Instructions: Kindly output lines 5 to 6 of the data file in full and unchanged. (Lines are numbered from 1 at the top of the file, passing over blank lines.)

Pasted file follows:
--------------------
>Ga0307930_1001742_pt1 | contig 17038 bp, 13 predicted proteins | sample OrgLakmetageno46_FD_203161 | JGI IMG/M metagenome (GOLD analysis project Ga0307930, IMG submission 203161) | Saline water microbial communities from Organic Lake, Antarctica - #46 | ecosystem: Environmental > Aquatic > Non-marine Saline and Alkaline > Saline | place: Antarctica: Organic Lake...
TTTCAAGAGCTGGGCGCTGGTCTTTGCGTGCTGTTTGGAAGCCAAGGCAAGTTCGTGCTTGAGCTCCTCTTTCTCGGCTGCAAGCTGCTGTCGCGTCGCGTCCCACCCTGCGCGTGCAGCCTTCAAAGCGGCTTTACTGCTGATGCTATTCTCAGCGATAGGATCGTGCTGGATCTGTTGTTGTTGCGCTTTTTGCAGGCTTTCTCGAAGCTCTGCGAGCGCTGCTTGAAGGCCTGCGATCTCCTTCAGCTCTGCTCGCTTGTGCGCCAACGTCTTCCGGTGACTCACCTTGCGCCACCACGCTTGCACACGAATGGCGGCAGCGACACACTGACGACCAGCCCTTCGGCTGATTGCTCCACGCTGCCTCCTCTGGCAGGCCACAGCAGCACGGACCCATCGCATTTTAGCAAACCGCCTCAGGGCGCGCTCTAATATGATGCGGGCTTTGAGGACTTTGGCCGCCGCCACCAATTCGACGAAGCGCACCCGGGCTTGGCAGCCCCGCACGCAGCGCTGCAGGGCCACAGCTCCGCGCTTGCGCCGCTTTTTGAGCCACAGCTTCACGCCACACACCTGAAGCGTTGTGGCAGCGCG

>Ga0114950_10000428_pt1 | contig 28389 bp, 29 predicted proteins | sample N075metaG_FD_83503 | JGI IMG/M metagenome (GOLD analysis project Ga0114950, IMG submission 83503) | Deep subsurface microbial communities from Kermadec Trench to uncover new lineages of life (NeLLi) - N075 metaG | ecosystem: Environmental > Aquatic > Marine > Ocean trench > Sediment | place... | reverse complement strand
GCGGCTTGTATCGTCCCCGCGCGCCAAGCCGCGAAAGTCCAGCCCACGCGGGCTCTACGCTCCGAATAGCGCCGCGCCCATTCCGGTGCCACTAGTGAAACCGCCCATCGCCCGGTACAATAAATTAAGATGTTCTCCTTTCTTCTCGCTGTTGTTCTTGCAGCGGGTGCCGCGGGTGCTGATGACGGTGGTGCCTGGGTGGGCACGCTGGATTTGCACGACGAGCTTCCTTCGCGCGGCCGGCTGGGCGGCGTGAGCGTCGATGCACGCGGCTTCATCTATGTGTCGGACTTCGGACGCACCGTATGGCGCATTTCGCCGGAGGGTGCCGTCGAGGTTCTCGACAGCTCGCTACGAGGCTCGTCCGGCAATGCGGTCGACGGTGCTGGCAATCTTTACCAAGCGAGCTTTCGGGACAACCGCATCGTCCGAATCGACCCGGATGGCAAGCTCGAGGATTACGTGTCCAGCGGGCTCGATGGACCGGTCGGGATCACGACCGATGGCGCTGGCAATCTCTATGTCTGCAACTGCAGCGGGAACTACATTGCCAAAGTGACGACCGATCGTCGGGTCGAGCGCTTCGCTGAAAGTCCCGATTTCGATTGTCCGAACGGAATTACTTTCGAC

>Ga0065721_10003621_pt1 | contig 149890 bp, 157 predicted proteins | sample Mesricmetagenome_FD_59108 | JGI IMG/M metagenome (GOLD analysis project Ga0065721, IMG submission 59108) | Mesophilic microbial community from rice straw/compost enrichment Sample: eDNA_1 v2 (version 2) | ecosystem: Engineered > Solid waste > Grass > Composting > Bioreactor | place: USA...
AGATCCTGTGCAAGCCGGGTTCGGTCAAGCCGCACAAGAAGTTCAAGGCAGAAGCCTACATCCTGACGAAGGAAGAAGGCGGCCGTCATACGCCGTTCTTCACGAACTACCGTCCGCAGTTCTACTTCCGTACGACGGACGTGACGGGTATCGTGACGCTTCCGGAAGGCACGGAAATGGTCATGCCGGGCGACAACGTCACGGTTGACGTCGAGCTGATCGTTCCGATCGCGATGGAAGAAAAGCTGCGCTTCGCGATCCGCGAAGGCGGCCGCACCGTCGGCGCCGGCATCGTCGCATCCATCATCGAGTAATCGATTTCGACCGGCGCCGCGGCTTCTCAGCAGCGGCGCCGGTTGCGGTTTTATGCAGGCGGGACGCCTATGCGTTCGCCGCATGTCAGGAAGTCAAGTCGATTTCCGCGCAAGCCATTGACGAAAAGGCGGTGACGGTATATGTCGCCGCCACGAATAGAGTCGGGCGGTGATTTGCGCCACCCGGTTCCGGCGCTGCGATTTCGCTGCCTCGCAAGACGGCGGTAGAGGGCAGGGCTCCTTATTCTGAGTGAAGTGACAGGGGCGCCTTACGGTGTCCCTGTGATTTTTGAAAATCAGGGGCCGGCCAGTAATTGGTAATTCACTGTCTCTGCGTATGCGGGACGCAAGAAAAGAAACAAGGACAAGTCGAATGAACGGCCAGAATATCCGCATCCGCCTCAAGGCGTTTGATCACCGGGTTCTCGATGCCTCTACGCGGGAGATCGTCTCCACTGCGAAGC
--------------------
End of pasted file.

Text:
>Ga0065721_10003621_pt1 | contig 149890 bp, 157 predicted proteins | sample Mesricmetagenome_FD_59108 | JGI IMG/M metagenome (GOLD analysis project Ga0065721, IMG submission 59108) | Mesophilic microbial community from rice straw/compost enrichment Sample: eDNA_1 v2 (version 2) | ecosystem: Engineered > Solid waste > Grass > Composting > Bioreactor | place: USA...
AGATCCTGTGCAAGCCGGGTTCGGTCAAGCCGCACAAGAAGTTCAAGGCAGAAGCCTACATCCTGACGAAGGAAGAAGGCGGCCGTCATACGCCGTTCTTCACGAACTACCGTCCGCAGTTCTACTTCCGTACGACGGACGTGACGGGTATCGTGACGCTTCCGGAAGGCACGGAAATGGTCATGCCGGGCGACAACGTCACGGTTGACGTCGAGCTGATCGTTCCGATCGCGATGGAAGAAAAGCTGCGCTTCGCGATCCGCGAAGGCGGCCGCACCGTCGGCGCCGGCATCGTCGCATCCATCATCGAGTAATCGATTTCGACCGGCGCCGCGGCTTCTCAGCAGCGGCGCCGGTTGCGGTTTTATGCAGGCGGGACGCCTATGCGTTCGCCGCATGTCAGGAAGTCAAGTCGATTTCCGCGCAAGCCATTGACGAAAAGGCGGTGACGGTATATGTCGCCGCCACGAATAGAGTCGGGCGGTGATTTGCGCCACCCGGTTCCGGCGCTGCGATTTCGCTGCCTCGCAAGACGGCGGTAGAGGGCAGGGCTCCTTATTCTGAGTGAAGTGACAGGGGCGCCTTACGGTGTCCCTGTGATTTTTGAAAATCAGGGGCCGGCCAGTAATTGGTAATTCACTGTCTCTGCGTATGCGGGACGCAAGAAAAGAAACAAGGACAAGTCGAATGAACGGCCAGAATATCCGCATCCGCCTCAAGGCGTTTGATCACCGGGTTCTCGATGCCTCTACGCGGGAGATCGTCTCCACTGCGAAGC